With Halloween just around the corner, thoughts turn toward costumes, trick-or-treating, and other holiday related action. However, for some kids, Halloween could be more than just an opportunity to dress up and get candy. Something deeper may be going on. Mostly, unbeknownst to the parent, the holiday can arouse unexpected reactions, some of which may be related to fears. These fears can exist in children of all ages and, the ways in which children express those fears may vary widely.
According to psychologists, it is completely normal for children to develop childhood fears and it is part of their normal growth and development. As kids try to figure out the world around them, they are not quite sure of what’s real and what’s fantasy, thus their imagination can create far-fetched things, like monsters. Halloween is also gruelling for young kids to understand – why would anybody do something scary on purpose? Young children are also creatures of habit, so fear is the most convenient way of reacting to unpredictable and unexpected events.
It is important that parents understand and acknowledge the child’s anxiety about Halloween instead of ignoring it. They should deal with the child very patiently. They should try and find out the real cause for the child’s fear and then try to avoid those triggers.
Symptoms of fear of Halloween
Sometimes children find it difficult to express their fears about Halloween clearly and parents often dismiss them as irrational or silly. However, the fear of Halloween is a very real problem. There are many physical and psychological symptoms of Halloween which may vary from person to person depending on the level of fear. Some of these symptoms include:
- Panic attacks – nausea, dizziness, accelerated heart rate, rapid breathing etc
- Mere reference to Halloween could cause the child to feel terrified
- Child might have a full blown anxiety attack: screaming, trying to hide or run away, refusing to sleep alone, avoiding shops/houses which display Halloween stuff, refusing to go to school, avoiding trick-or-treating, fearing the dark etc.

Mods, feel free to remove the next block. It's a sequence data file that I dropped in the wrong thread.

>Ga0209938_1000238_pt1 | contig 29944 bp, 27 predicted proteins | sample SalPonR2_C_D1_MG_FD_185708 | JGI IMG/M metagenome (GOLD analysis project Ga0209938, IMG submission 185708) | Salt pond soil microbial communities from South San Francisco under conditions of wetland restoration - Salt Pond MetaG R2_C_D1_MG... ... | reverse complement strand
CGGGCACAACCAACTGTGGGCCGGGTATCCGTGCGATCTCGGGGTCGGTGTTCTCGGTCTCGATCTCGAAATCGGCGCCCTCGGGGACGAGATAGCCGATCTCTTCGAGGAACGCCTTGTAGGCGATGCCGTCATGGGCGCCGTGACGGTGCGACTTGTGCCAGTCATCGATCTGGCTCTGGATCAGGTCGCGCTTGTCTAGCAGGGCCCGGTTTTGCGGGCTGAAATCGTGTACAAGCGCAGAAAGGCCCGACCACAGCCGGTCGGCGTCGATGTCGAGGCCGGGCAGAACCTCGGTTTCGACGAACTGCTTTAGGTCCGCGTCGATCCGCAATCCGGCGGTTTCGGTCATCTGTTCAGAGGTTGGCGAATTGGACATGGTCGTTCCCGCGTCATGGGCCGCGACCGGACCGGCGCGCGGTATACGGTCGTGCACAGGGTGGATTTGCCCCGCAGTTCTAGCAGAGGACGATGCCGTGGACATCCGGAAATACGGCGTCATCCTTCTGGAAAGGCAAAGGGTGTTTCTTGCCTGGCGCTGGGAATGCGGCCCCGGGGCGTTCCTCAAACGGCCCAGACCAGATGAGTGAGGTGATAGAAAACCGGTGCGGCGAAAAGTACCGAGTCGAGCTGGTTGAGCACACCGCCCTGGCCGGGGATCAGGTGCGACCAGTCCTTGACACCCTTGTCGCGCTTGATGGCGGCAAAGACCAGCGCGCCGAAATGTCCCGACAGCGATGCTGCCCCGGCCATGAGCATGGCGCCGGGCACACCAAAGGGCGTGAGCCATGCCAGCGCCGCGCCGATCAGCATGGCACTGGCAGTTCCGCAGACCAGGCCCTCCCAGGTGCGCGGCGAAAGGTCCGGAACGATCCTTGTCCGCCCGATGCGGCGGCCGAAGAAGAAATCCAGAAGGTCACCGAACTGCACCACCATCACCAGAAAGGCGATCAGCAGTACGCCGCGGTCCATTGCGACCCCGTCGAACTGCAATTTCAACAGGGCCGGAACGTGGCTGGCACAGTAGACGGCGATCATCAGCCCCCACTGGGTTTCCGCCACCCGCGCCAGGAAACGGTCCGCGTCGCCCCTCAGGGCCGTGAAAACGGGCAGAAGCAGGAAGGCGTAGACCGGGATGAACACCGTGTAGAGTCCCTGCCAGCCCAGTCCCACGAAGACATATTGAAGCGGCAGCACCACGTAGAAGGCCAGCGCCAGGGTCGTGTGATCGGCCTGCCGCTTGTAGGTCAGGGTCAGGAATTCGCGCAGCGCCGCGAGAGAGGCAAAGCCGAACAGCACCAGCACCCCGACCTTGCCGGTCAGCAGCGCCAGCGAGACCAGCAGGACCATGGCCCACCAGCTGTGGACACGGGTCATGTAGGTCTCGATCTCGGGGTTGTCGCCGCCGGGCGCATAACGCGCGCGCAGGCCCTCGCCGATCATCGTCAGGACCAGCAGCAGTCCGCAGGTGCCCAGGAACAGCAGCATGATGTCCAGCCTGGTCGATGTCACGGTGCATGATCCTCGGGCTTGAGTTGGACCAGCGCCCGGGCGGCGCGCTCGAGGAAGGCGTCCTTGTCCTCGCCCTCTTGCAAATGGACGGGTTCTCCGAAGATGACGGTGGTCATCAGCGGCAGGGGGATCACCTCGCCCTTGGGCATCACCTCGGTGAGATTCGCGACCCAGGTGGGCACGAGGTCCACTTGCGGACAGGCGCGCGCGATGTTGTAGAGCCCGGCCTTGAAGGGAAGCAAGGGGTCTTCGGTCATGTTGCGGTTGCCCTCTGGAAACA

Following tips can be helpful if your child is frightened by Halloween:
- Offer alternative activities to your children to distract them from the scary aspects of the holiday. This could include asking children to help in the Halloween preparations, such as carving the pumpkin or getting the candy ready. Instead of taking a child trick-or-treating, parents may want to have a child who is especially frightened assist with handing out candy, since kids feel safer and more secure in their own house.
- Sit with your children and encourage him/her to share some of their fears and acknowledge the fear as something which is valid. Use a calm voice and reassuring words to offer support and comfort to your kid. When children speak about their fears they learn to gain control over them.
- Show your child ways to deal effectively with fears, such as taking deep breaths or keeping a flashlight by the bed.
- Use a calm approach to help children confront fears in achievable steps, rather than asking them to avoid events that may contain anxious moments. Parents should not force children to face a fear they are not prepared to face as “they should not be afraid.”
You may consult a child therapist if:
- Your child is not responding to repeated reassurances
- If the fears are interrupting the child’s growth or daily activities
- If the child is past the age where is it developmentally normal to be afraid of something like darkness or monsters
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